The precise definition of the taxon Insecta and the equivalent English name "insect" varies; three alternative definitions are shown in the table.

Definition of Insecta
Group Alternative definitions
Collembola (springtails) Insecta sensu lato
=Hexapoda
Protura (coneheads)
Diplura (two-pronged bristletails)
Archaeognatha (jumping bristletails) Insecta sensu stricto
=Ectognatha
Zygentoma (silverfish)
Pterygota (winged insects) Insecta sensu strictissimo

In the broadest circumscription, Insecta sensu lato consists of all hexapods.[11][12] Traditionally, insects defined in this way were divided into "Apterygota" (the first five groups in the table) – the wingless insects – and Pterygota – the winged insects.[13] However, modern phylogenetic studies have shown that "Apterygota" is not monophyletic,[14] and so does not form a good taxon. A narrower circumscription restricts insects to those hexapods with external mouthparts, and comprises only the last three groups in the table. In this sense, Insecta sensu stricto is equivalent to Ectognatha.[11][14] In the narrowest circumscription, insects are restricted to hexapods that are either winged or descended from winged ancestors. Insecta sensu strictissimo is then equivalent to Pterygota.[15] For the purposes of this article, the middle definition is used; insects consist of two wingless taxa, Archaeognatha (jumping bristletails) and Zygentoma (silverfish), plus the winged or secondarily wingless Pterygota.

Phylogeny and evolution[edit]




Hexapoda (Insecta, Collembola, Diplura, Protura)



Crustacea (crabs, shrimp, isopods, etc.)



Myriapoda

Pauropoda



Diplopoda (millipedes)



Chilopoda (centipedes)



Symphyla



Chelicerata

Arachnida (spiders, scorpions, mites, ticks, etc.)



Eurypterida (sea scorpions: extinct)



Xiphosura (horseshoe crabs)



Pycnogonida (sea spiders)




Trilobites (extinct)



A phylogenetic tree of the arthropods and related groups[16]

Evolution has produced enormous variety in insects. Pictured are some of the possible shapes of antennae.

The evolutionary relationship of insects to other animal groups remains unclear.

Although traditionally grouped with millipedes and centipedes—possibly on the basis of convergent adaptations to terrestrialisation[17]—evidence has emerged favoring closer evolutionary ties with crustaceans. In the Pancrustacea theory, insects, together with Entognatha, Remipedia, and Cephalocarida, make up a natural clade labeled Miracrustacea.[18]

A report in November 2014 unambiguously places the insects in one clade, with the crustaceans and myriapods, as the nearest sister clades.[19] This study resolved insect phylogeny of all extant insect orders, and provides "a robust phylogenetic backbone tree and reliable time estimates of insect evolution".[19]

Other terrestrial arthropods, such as centipedes, millipedes, scorpions, and spiders, are sometimes confused with insects since their body plans can appear similar, sharing (as do all arthropods) a jointed exoskeleton. However, upon closer examination, their features differ significantly; most noticeably, they do not have the six-legged characteristic of adult insects.[20]

The higher-level phylogeny of the arthropods continues to be a matter of debate and research. In 2008, researchers at Tufts University uncovered what they believe is the world's oldest known full-body impression of a primitive flying insect, a 300-million-year-old specimen from the Carboniferous period.[21] The oldest definitive insect fossil is the Devonian Rhyniognatha hirsti, from the 396-million-year-old Rhynie chert. It may have superficially resembled a modern-day silverfish insect. This species already possessed dicondylic mandibles (two articulations in the mandible), a feature associated with winged insects, suggesting that wings may already have evolved at this time. Thus, the first insects probably appeared earlier, in the Silurian period.[1][22]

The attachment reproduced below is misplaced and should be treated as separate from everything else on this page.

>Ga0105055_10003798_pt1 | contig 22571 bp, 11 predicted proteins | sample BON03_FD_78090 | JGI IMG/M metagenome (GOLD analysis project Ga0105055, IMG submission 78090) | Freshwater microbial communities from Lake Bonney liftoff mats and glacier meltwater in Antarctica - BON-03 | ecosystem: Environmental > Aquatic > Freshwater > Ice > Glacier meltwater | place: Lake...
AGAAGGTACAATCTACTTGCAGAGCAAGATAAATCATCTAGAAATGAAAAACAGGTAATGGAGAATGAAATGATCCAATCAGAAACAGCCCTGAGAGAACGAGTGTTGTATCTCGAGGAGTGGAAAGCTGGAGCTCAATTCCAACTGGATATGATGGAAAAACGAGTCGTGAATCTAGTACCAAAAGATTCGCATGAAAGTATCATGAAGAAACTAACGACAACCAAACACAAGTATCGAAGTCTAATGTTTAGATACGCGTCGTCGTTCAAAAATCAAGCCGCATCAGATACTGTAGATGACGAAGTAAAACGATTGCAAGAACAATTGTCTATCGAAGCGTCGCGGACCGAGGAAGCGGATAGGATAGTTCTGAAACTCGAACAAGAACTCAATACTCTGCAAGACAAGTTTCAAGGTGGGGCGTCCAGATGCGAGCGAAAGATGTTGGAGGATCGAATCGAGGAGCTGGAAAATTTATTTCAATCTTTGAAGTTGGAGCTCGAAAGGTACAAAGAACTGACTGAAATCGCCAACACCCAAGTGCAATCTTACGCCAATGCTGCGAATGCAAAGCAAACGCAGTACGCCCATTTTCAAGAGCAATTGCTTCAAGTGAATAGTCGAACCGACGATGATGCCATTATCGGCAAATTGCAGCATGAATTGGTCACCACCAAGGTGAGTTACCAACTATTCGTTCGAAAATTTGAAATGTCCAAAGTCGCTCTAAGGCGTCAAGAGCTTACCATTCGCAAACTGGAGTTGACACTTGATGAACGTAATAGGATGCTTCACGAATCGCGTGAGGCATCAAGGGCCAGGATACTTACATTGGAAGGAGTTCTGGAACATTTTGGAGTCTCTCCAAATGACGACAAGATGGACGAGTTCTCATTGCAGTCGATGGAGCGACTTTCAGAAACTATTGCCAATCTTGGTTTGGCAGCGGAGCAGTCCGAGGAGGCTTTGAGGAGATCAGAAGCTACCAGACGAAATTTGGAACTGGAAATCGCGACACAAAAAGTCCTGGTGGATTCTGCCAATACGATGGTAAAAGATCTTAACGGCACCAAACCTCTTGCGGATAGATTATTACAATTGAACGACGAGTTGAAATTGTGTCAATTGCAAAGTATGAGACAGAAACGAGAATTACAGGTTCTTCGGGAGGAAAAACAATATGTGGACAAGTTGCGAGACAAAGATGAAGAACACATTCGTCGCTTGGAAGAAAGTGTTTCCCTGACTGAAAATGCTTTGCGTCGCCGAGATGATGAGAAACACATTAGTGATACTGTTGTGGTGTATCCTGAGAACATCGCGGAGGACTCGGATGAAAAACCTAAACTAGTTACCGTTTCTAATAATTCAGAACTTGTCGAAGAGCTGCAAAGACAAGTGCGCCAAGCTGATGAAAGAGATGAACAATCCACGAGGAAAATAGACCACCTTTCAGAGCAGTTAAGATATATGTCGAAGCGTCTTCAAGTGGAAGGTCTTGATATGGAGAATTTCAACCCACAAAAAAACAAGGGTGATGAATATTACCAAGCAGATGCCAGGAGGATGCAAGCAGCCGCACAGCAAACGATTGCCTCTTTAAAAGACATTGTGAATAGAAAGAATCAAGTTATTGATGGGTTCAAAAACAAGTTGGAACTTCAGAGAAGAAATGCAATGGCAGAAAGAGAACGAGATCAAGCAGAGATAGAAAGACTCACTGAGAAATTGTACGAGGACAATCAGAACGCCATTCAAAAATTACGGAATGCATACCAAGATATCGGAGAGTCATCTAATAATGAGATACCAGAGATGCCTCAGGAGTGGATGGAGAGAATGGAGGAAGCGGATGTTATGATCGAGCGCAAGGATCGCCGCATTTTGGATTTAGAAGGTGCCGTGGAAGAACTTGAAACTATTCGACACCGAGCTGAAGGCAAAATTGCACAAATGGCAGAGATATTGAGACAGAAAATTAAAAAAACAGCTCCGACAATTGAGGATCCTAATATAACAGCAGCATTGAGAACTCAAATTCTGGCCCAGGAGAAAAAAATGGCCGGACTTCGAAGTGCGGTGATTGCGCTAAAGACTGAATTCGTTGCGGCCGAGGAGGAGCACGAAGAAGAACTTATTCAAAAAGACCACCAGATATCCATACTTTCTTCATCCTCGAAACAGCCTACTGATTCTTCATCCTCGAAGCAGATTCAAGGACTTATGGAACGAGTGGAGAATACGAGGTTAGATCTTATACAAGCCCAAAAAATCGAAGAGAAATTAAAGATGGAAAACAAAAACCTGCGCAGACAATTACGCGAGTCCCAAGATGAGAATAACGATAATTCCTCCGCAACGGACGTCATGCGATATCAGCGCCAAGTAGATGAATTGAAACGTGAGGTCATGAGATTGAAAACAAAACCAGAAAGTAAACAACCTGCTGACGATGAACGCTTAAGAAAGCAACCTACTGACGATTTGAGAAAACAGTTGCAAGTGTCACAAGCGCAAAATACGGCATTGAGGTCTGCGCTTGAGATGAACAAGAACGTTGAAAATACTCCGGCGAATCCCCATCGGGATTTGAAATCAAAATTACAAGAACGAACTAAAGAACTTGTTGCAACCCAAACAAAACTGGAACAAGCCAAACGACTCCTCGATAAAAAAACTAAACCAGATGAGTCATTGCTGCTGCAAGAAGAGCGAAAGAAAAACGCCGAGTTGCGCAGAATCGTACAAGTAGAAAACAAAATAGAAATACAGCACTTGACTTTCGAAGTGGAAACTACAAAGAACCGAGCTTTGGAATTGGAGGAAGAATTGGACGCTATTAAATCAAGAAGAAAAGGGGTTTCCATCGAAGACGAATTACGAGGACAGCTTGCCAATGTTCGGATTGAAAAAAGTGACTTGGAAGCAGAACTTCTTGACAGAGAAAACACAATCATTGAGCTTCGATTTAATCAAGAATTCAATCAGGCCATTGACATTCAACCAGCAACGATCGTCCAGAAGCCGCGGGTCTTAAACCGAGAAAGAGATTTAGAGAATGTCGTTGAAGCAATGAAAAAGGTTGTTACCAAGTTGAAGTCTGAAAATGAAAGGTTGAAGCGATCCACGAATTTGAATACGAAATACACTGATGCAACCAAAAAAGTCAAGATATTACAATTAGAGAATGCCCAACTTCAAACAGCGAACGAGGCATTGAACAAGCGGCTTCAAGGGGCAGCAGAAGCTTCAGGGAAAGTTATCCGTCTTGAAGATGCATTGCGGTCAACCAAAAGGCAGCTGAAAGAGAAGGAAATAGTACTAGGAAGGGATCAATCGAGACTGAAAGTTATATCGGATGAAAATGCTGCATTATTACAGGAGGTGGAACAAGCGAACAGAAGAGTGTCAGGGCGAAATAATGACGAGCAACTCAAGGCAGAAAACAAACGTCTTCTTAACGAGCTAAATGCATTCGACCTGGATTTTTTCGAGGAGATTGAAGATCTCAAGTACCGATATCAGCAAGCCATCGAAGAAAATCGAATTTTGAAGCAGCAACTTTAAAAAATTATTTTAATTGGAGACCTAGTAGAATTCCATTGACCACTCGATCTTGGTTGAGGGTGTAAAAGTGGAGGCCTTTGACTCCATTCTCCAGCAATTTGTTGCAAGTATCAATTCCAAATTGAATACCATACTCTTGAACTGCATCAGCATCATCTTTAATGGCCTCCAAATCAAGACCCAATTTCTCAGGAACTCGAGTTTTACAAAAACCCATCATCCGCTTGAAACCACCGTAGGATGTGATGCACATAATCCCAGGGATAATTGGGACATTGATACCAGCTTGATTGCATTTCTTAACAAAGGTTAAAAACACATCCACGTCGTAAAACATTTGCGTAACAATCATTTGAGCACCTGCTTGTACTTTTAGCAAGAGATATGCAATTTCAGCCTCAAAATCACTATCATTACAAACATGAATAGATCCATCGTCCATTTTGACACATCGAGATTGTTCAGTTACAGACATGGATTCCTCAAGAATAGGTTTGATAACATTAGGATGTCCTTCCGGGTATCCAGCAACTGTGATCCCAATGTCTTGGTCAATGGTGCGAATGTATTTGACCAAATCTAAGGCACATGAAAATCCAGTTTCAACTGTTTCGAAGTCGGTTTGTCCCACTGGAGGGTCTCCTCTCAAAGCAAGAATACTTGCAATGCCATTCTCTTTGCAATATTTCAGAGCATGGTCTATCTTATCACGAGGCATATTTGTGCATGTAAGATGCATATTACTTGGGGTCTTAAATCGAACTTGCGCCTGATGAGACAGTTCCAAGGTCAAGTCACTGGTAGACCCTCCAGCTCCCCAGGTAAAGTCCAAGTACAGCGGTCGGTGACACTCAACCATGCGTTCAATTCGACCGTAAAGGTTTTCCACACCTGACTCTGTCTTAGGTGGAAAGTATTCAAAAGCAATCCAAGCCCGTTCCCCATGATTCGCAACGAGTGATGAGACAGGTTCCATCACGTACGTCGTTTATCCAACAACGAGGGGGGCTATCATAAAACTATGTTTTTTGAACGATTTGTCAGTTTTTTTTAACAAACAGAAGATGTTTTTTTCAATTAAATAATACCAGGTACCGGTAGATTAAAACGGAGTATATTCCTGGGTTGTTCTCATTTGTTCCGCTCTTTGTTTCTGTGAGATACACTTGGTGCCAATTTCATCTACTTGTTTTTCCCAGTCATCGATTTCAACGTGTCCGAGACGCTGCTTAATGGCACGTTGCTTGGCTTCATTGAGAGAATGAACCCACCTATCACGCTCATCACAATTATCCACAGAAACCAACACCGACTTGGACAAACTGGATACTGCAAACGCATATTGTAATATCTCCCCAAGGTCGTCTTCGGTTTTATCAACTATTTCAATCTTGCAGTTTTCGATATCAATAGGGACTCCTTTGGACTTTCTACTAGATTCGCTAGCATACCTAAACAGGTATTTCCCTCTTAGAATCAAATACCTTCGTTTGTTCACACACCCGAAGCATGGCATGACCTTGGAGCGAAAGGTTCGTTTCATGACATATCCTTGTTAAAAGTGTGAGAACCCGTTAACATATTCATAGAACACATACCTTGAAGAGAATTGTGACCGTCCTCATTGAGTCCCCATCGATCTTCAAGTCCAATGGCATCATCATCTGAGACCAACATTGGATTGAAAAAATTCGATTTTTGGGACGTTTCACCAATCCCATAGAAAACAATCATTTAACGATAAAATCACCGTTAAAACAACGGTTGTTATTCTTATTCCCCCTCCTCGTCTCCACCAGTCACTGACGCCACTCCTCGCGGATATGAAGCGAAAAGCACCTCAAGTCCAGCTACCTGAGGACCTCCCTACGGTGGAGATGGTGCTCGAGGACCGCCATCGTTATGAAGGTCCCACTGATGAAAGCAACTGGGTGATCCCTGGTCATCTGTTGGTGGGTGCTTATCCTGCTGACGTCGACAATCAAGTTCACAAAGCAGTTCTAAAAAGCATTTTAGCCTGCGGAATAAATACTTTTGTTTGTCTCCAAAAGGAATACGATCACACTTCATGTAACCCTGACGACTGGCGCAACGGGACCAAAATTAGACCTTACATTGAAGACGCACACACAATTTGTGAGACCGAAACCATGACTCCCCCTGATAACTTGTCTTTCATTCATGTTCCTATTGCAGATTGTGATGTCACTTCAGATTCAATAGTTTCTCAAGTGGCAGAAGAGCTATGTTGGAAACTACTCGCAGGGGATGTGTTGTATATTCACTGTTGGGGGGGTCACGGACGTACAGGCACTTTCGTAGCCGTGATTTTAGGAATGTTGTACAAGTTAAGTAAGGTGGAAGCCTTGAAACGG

Four super radiations of insects have occurred: beetles (evolved about 300 million years ago), flies (evolved about 250 million years ago), and moths and wasps (evolved about 150 million years ago).[23] These four groups account for the majority of described species. The flies and moths along with the fleas evolved from the Mecoptera.

The origins of insect flight remain obscure, since the earliest winged insects currently known appear to have been capable fliers. Some extinct insects had an additional pair of winglets attaching to the first segment of the thorax, for a total of three pairs. As of 2009, no evidence suggests the insects were a particularly successful group of animals before they evolved to have wings.[24]

Late Carboniferous and Early Permian insect orders include both extant groups, their stem groups,[25] and a number of Paleozoic groups, now extinct. During this era, some giant dragonfly-like forms reached wingspans of 55 to 70 cm (22 to 28 in), making them far larger than any living insect. This gigantism may have been due to higher atmospheric oxygen levels that allowed increased respiratory efficiency relative to today. The lack of flying vertebrates could have been another factor. Most extinct orders of insects developed during the Permian period that began around 270 million years ago. Many of the early groups became extinct during the Permian-Triassic extinction event, the largest mass extinction in the history of the Earth, around 252 million years ago.[26]